The standard schools must meet is not just doing well, but improving every year. All of them. It's crazy. That is, crazy within the the terms of the status quo. As a tool of revolutionary change, it's brilliantly designed. A bribe of a few billions to poor sozzled Teddy Kennedy to get it passed was peanuts.
All the NRO types could see was Bush supporting more big government, more spending. Same for Kennedy, though he was in favor of course. Neither saw a new lens for looking at the old situation. A new way of thinking about old messy problems.
It's perfectly understandable lefties are chewing the carpets therse days. It's not just their political strength that's being undermined, but also their world-view.
August 7, 2006
There's some good sense in Government Shrinkage Goal, By Grover Norquist. And yet it's painful to see what a small-minded man he is, only seeing the dollars-and-cents aspect, and not the deeper spiritual and cultural implications of what he advocates...(Thanks to Orrin)
....The solution to the spending problem is to replace politically suicidal, or at best difficult, efforts to "cut" spending with politically profitable "reforms" of programs that will reduce their long-term costs. [Somebody--maybe Orrin-- recently wrote that having the government provide a lot of security was to "cost" of giving women the vote. I think that's true, and that that's a lot of the reason why it's politically suicidal to cut spending. Bush's "Ownership Society," which is what Norquist is writing about here, is an attempt to end-run this problem.]
The best example of this is "privatizing" or "personalizing" Social Security, moving the system from the pay-as-you-go, unfunded, Ponzi scheme to a fully funded, independently held personal savings account system. When fully phased in every American will be required to save, say, 10 percent of their income and accumulate real resources to buy an annuity at retirement that will keep one out of poverty and allow one to keep all savings beyond that minimum to be spent as one wishes. Social Security can be reformed to cost not its present 20 percent of the federal budget but rather remove it from the budget. [Right on. But what's really important about this is not just getting unfunded liabilities out of the budget, but in making people self-reliant, rather than being dependent on big government. Which is why leftists HATE the whole idea, and claim Bush wants to "destroy" SS, even while they have their own retirement nest-eggs invested in the market. Vile hypocrites.]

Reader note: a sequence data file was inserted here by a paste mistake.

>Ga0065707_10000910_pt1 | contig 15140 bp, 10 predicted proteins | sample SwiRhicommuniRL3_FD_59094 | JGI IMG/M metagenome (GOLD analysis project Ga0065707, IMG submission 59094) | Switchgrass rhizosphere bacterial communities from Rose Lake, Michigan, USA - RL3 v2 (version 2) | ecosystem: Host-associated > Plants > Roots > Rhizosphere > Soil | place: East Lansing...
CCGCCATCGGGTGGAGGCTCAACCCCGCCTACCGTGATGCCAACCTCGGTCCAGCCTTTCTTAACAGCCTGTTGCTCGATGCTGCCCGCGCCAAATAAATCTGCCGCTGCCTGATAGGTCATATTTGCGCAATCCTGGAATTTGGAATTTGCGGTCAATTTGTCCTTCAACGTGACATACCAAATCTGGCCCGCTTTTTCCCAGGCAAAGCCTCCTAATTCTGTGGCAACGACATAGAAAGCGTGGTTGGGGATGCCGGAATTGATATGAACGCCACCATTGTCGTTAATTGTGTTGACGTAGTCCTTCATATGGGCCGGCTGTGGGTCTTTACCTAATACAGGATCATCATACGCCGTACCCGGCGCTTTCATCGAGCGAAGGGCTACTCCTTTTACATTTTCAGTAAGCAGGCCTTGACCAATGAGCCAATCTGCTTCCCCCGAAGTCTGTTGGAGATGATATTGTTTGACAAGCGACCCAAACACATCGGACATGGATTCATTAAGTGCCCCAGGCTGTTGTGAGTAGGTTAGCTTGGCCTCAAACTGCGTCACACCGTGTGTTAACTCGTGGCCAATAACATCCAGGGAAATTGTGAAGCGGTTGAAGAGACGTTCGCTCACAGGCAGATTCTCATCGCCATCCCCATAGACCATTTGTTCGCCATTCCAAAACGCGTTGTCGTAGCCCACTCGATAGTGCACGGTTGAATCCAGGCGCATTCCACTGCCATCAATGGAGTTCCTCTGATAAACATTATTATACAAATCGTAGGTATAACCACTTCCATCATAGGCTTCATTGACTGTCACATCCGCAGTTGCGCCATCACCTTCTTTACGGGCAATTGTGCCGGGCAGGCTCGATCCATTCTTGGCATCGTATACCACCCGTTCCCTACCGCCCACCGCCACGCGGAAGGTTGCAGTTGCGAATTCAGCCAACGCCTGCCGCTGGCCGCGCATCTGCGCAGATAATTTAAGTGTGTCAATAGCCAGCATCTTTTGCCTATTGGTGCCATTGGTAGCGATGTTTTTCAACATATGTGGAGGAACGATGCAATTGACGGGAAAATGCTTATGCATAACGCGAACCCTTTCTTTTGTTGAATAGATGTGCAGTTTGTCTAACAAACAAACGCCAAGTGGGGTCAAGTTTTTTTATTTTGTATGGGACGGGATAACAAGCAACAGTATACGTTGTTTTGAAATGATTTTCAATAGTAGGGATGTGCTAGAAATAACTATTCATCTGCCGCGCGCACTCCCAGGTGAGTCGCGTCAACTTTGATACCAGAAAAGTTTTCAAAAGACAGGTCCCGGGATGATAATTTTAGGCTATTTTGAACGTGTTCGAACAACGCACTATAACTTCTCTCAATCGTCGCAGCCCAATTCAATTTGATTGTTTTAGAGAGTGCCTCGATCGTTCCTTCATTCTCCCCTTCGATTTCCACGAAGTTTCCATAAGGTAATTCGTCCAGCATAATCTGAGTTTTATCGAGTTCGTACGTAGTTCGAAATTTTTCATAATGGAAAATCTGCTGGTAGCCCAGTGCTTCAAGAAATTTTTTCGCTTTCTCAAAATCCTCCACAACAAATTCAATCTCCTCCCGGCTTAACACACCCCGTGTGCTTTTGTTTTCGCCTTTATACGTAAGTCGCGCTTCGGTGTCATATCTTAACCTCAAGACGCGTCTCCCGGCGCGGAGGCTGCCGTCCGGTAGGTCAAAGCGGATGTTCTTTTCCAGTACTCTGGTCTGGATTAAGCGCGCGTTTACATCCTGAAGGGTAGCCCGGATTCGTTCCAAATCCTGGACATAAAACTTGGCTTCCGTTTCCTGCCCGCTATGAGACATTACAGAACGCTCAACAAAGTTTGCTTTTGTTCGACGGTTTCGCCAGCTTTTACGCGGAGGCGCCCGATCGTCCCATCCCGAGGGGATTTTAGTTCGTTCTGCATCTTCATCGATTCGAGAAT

Medicare can be similarly financed through allowing Americans to save their Medicare tax payments. Health savings accounts can give Medicare and Medicaid programs real competitive pressures to reduce costs without voting for any "cuts." [Ching! Yes. But again, the real benefit is spiritual or psychological. People should be making their own decisions about their and their family's health. Anything that prods them into taking responsibility is good. And your HSA is your money--that tends to concentrate people's attention.]
On education, the only reform worth enacting is real parental school choice. With private schools costing half of what government schools cost, public schools over time will have to become as cost-efficient and effective as private schools. [Yes, correct. But to me it's passing strange to write in this bloodless way, and never mention the dreadful human cost of failing inner-city schools. Or even the dollars-and-cents cost, in increased crime and welfare. Weird.]